Up on Te Uru’s top floor, they now have a new presentation, New Cuts Old Music, that uses three spaces, straddling the landing at the top of the inside stairs between two galleries. It is very different from the previous show in that it has no freestanding feral sculpture from Reddaway, and Takle has no ornamentally painted vinyl discs presented as a grid on a wall. Instead, the traversing installation showcases the unusual architectural features of the brilliant six levelled Te Uru building as designed by Julie Stout and David Mitchell, by using Takle’s cut up vinyl discs to snake along the edge of the unique glass-fenced corridor floor that joins the two viewing spaces.

Reddaway‘s presence in this show seems to be mainly the staccato presence of black circular speakers dotted along the walls, and tumbling Rauschenberg-like cardboard sheets on the walls and floor that are sporadically loaded with roughly painted silver or black rectangles.

However, while this is a collaborative project, it is difficult to confidently divide the space or elements into specific ‘artist zones’. Participation in this show is particularly diffuse and mingled, especially for somebody like Urbahn who is known for remixed sound and video works (the former clearly present), and wall constructions, or Reddaway who has often used sound in his speaker-laden sculptures.

Another room, apocalyptic and cubo-futuristic in mood, presents a stack of boxes piled high to resemble a towering skyscraper, and seems a homage to Fritz Lang’s 1927 film, Metropolis. It extends out on its sides taped-on stencils (of flaming words, socially harmful objects, or noxious insects) initially used by Grant Takle in his earlier paintings, so strategically positioned red lights can project their sinister and enigmatic shadows on the walls.

Takle’s joined-up sequence of cut up vinyl discs (cut into quarters, halves and three-quarters) positioned on the floor and walls, opens the unusual possibility of creating poetry like that of John Cage or Jackson Mac Low, using chance operations so that textual fragments on mutilated labels can in the viewer’s mind, be read to flow into one unifying text—in the tradition of found-text-focussed Language Poetry. Terry Urbahn‘s sound collages (using recordings featured by Takle) therefore become an auditory parallel to these, incorporating into another type of sequence—using text-aligned snippets of opera, country, rockabilly, ballads, pub drinking songs and even vocal accompaniment from barking dogs.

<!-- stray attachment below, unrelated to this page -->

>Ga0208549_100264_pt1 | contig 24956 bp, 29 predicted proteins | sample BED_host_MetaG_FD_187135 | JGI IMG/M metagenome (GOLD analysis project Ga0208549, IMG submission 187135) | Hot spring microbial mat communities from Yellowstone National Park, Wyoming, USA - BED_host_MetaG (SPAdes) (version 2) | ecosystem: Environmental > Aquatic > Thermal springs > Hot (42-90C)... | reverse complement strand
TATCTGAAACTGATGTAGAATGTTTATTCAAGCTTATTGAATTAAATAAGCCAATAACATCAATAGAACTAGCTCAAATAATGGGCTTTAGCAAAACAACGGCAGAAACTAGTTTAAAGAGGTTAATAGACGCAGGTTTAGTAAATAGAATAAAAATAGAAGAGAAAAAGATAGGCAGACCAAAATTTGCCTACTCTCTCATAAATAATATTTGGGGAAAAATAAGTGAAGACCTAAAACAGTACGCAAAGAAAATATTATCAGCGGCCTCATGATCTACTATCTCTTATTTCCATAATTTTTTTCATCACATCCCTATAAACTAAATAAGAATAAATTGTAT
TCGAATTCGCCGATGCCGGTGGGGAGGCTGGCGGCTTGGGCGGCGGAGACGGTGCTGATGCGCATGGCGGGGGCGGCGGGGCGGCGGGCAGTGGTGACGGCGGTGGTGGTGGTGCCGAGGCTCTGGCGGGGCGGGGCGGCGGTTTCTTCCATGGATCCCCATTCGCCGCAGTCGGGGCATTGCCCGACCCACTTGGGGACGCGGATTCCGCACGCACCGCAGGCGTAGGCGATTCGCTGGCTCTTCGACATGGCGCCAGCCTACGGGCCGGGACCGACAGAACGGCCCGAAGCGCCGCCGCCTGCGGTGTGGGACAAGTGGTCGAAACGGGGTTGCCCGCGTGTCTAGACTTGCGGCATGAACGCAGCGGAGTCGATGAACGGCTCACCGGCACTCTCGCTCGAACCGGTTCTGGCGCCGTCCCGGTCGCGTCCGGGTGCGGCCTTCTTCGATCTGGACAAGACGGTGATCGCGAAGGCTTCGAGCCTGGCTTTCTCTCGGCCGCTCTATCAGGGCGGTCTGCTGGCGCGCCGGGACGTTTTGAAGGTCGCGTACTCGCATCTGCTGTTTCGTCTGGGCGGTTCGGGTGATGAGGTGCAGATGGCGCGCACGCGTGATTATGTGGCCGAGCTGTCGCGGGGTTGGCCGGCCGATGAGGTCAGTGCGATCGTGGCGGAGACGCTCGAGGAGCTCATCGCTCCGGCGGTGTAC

Takle, using radial slits cut into black music LPs and clear programming/software CDs, has also contributed freestanding sculptures made by slotting the flat circles together (in the manner of say, partitioned corrugated cardboard packaging for bottles of wine) so vaguely animal-like forms are constructed rising up from the floor. The smaller CD sculptures emphasise the bright colour of the circular labels and so are quite optically strident with their spatially suspended, chromatically centred discs. The larger ones with vinyl records tonally dominate the space.

Overall visually in this formally inventive and subtly textual installation, there is a nice tension between the clean-edged, lightly pulsing linear rhythms of the black undulating Takle contributions and the dark raw blurry planar swathes from Reddaway, placed on the buckled partially-silvered card to hover over Te Uru’s visitor-friendly, expansive flat architectural planes as restless, muscular, impatiently-brooding rectangles.

With its witty title, this is a richly entertaining but also clearly thoughtful exhibition.  And oddly, even though it is obviously a collaboration, Takle is the dominant presence. Urbahn’s presence is aurally understated and Reddaway is seemingly laid back too. With no freestanding sculptures except for the group—constructed tower of boxes, he seems happy to create supporting plane-hugging surfaces for Takle’s ubiquitous stencils of burning coffins, crosses, bottled ships, fingers and words like ‘planes’, ‘echo’, ‘provenance’ and ‘dust’, appearing unusually passive—avoiding competitiveness; while Urbahn’s chopped up and spread out ‘golden oldie’ pop songs present an ironic unobtrusive sporadic foil to the fiery urban architectural catastrophie unfolding in plain sight.

John Hurrell